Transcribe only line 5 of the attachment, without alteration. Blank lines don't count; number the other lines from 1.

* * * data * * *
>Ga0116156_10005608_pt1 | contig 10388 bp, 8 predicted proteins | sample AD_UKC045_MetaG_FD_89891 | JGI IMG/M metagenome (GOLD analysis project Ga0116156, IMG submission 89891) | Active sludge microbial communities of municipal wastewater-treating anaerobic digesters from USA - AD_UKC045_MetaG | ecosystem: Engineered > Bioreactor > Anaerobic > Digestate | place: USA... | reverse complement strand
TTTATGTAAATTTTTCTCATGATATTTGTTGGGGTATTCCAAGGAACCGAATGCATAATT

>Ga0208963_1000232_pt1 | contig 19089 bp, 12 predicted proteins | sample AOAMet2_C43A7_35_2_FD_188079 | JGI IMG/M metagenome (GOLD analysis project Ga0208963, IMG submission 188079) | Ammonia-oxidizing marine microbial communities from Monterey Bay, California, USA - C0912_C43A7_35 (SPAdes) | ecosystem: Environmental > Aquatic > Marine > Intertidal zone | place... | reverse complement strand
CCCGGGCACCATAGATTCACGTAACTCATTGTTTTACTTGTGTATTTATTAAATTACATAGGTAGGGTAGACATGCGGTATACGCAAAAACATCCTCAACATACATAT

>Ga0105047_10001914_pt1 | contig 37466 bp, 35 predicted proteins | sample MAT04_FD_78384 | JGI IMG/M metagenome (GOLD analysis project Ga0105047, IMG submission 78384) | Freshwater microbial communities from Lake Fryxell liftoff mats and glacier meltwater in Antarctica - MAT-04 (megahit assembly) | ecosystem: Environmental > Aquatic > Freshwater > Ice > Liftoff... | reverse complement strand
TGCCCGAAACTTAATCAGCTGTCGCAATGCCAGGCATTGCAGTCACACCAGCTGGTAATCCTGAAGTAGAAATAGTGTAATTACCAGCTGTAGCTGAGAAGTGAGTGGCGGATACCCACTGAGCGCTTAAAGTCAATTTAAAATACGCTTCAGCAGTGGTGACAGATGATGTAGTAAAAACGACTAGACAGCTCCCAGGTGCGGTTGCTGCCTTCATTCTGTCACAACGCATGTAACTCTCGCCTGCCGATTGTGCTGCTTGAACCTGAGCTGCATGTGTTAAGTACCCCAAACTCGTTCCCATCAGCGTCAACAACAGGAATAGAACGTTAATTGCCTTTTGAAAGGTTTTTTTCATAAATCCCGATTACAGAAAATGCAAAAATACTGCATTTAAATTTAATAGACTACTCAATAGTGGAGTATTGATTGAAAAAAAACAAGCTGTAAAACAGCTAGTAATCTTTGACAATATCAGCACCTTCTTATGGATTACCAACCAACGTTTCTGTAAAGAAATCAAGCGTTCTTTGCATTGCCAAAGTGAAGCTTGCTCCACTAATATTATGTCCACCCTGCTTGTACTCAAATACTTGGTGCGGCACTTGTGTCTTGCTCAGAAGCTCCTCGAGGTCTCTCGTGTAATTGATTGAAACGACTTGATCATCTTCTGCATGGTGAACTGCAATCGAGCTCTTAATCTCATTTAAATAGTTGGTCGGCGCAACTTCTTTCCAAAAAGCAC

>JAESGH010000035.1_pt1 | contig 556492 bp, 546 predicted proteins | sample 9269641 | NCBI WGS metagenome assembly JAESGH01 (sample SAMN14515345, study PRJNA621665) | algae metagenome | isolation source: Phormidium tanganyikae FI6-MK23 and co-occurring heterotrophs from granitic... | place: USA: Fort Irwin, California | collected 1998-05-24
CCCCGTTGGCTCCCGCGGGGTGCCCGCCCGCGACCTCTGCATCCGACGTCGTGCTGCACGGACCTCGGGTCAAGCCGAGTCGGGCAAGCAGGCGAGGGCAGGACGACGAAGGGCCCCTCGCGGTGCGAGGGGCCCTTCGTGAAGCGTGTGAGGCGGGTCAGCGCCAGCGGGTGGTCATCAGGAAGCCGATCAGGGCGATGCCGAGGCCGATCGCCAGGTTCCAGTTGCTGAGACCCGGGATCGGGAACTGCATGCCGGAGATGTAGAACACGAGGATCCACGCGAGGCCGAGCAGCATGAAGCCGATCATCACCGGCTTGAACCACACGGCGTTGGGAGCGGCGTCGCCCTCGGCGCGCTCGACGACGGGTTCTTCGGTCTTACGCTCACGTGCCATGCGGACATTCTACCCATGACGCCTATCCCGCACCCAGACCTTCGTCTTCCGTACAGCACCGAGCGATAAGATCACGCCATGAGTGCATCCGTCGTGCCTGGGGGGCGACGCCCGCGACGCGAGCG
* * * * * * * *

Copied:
>Ga0105047_10001914_pt1 | contig 37466 bp, 35 predicted proteins | sample MAT04_FD_78384 | JGI IMG/M metagenome (GOLD analysis project Ga0105047, IMG submission 78384) | Freshwater microbial communities from Lake Fryxell liftoff mats and glacier meltwater in Antarctica - MAT-04 (megahit assembly) | ecosystem: Environmental > Aquatic > Freshwater > Ice > Liftoff... | reverse complement strand